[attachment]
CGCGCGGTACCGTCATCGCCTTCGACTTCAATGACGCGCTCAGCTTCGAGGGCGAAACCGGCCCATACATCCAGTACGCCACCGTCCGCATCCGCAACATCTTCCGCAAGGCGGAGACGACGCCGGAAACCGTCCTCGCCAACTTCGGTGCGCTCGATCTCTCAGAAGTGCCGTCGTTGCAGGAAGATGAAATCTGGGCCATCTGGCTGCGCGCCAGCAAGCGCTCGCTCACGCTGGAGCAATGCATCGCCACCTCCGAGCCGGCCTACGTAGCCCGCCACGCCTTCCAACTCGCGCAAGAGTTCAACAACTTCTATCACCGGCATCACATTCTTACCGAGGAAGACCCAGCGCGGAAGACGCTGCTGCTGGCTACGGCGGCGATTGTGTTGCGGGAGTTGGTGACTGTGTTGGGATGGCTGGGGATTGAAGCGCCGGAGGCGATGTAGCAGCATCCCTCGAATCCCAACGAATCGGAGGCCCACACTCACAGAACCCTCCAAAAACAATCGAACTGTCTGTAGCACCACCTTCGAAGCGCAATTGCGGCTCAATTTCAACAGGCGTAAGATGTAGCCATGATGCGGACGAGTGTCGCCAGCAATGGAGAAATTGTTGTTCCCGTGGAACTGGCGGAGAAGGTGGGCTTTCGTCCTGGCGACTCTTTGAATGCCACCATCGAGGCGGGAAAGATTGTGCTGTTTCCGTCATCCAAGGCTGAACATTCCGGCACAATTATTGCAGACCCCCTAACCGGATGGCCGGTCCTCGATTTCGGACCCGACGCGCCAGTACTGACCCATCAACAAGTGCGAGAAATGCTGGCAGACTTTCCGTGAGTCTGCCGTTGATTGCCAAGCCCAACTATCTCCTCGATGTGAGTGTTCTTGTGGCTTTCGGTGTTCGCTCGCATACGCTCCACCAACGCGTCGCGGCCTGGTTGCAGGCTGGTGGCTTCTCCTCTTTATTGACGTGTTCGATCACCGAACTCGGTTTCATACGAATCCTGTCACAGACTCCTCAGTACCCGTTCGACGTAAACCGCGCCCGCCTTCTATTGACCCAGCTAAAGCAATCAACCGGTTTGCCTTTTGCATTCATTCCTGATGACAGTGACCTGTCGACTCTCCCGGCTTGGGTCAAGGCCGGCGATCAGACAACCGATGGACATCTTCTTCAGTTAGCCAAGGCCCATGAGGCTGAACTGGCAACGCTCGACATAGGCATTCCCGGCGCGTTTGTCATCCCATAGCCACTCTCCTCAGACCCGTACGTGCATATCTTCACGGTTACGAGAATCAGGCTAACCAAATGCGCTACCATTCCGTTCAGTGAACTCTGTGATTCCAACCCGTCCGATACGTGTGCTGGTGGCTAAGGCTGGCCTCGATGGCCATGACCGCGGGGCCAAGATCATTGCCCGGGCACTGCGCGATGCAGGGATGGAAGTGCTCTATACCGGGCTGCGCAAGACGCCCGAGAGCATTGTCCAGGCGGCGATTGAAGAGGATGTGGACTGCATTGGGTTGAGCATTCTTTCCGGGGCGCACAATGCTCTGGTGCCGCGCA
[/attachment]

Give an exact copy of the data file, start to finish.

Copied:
CGCGCGGTACCGTCATCGCCTTCGACTTCAATGACGCGCTCAGCTTCGAGGGCGAAACCGGCCCATACATCCAGTACGCCACCGTCCGCATCCGCAACATCTTCCGCAAGGCGGAGACGACGCCGGAAACCGTCCTCGCCAACTTCGGTGCGCTCGATCTCTCAGAAGTGCCGTCGTTGCAGGAAGATGAAATCTGGGCCATCTGGCTGCGCGCCAGCAAGCGCTCGCTCACGCTGGAGCAATGCATCGCCACCTCCGAGCCGGCCTACGTAGCCCGCCACGCCTTCCAACTCGCGCAAGAGTTCAACAACTTCTATCACCGGCATCACATTCTTACCGAGGAAGACCCAGCGCGGAAGACGCTGCTGCTGGCTACGGCGGCGATTGTGTTGCGGGAGTTGGTGACTGTGTTGGGATGGCTGGGGATTGAAGCGCCGGAGGCGATGTAGCAGCATCCCTCGAATCCCAACGAATCGGAGGCCCACACTCACAGAACCCTCCAAAAACAATCGAACTGTCTGTAGCACCACCTTCGAAGCGCAATTGCGGCTCAATTTCAACAGGCGTAAGATGTAGCCATGATGCGGACGAGTGTCGCCAGCAATGGAGAAATTGTTGTTCCCGTGGAACTGGCGGAGAAGGTGGGCTTTCGTCCTGGCGACTCTTTGAATGCCACCATCGAGGCGGGAAAGATTGTGCTGTTTCCGTCATCCAAGGCTGAACATTCCGGCACAATTATTGCAGACCCCCTAACCGGATGGCCGGTCCTCGATTTCGGACCCGACGCGCCAGTACTGACCCATCAACAAGTGCGAGAAATGCTGGCAGACTTTCCGTGAGTCTGCCGTTGATTGCCAAGCCCAACTATCTCCTCGATGTGAGTGTTCTTGTGGCTTTCGGTGTTCGCTCGCATACGCTCCACCAACGCGTCGCGGCCTGGTTGCAGGCTGGTGGCTTCTCCTCTTTATTGACGTGTTCGATCACCGAACTCGGTTTCATACGAATCCTGTCACAGACTCCTCAGTACCCGTTCGACGTAAACCGCGCCCGCCTTCTATTGACCCAGCTAAAGCAATCAACCGGTTTGCCTTTTGCATTCATTCCTGATGACAGTGACCTGTCGACTCTCCCGGCTTGGGTCAAGGCCGGCGATCAGACAACCGATGGACATCTTCTTCAGTTAGCCAAGGCCCATGAGGCTGAACTGGCAACGCTCGACATAGGCATTCCCGGCGCGTTTGTCATCCCATAGCCACTCTCCTCAGACCCGTACGTGCATATCTTCACGGTTACGAGAATCAGGCTAACCAAATGCGCTACCATTCCGTTCAGTGAACTCTGTGATTCCAACCCGTCCGATACGTGTGCTGGTGGCTAAGGCTGGCCTCGATGGCCATGACCGCGGGGCCAAGATCATTGCCCGGGCACTGCGCGATGCAGGGATGGAAGTGCTCTATACCGGGCTGCGCAAGACGCCCGAGAGCATTGTCCAGGCGGCGATTGAAGAGGATGTGGACTGCATTGGGTTGAGCATTCTTTCCGGGGCGCACAATGCTCTGGTGCCGCGCA